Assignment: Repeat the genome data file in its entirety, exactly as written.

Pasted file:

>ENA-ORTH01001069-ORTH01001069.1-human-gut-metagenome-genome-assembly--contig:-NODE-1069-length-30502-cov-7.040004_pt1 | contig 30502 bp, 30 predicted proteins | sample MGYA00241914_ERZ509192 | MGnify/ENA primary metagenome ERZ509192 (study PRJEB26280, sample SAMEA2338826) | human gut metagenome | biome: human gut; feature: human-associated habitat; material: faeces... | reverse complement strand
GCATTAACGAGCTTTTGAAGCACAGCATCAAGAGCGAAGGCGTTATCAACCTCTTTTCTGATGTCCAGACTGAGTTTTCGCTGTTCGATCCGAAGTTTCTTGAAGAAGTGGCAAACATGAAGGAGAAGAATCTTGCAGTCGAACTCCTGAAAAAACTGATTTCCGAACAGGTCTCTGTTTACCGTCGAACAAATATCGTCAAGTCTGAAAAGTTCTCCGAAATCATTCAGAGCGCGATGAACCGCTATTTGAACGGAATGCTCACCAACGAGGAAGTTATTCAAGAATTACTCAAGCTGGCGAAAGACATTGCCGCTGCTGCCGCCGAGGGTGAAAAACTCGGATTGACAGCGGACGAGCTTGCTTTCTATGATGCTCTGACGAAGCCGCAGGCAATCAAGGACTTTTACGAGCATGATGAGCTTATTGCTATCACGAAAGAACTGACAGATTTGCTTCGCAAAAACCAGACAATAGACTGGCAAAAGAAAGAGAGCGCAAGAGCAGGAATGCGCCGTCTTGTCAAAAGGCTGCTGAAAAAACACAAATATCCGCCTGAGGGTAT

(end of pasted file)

>ENA-ORTH01001069-ORTH01001069.1-human-gut-metagenome-genome-assembly--contig:-NODE-1069-length-30502-cov-7.040004_pt1 | contig 30502 bp, 30 predicted proteins | sample MGYA00241914_ERZ509192 | MGnify/ENA primary metagenome ERZ509192 (study PRJEB26280, sample SAMEA2338826) | human gut metagenome | biome: human gut; feature: human-associated habitat; material: faeces... | reverse complement strand
GCATTAACGAGCTTTTGAAGCACAGCATCAAGAGCGAAGGCGTTATCAACCTCTTTTCTGATGTCCAGACTGAGTTTTCGCTGTTCGATCCGAAGTTTCTTGAAGAAGTGGCAAACATGAAGGAGAAGAATCTTGCAGTCGAACTCCTGAAAAAACTGATTTCCGAACAGGTCTCTGTTTACCGTCGAACAAATATCGTCAAGTCTGAAAAGTTCTCCGAAATCATTCAGAGCGCGATGAACCGCTATTTGAACGGAATGCTCACCAACGAGGAAGTTATTCAAGAATTACTCAAGCTGGCGAAAGACATTGCCGCTGCTGCCGCCGAGGGTGAAAAACTCGGATTGACAGCGGACGAGCTTGCTTTCTATGATGCTCTGACGAAGCCGCAGGCAATCAAGGACTTTTACGAGCATGATGAGCTTATTGCTATCACGAAAGAACTGACAGATTTGCTTCGCAAAAACCAGACAATAGACTGGCAAAAGAAAGAGAGCGCAAGAGCAGGAATGCGCCGTCTTGTCAAAAGGCTGCTGAAAAAACACAAATATCCGCCTGAGGGTAT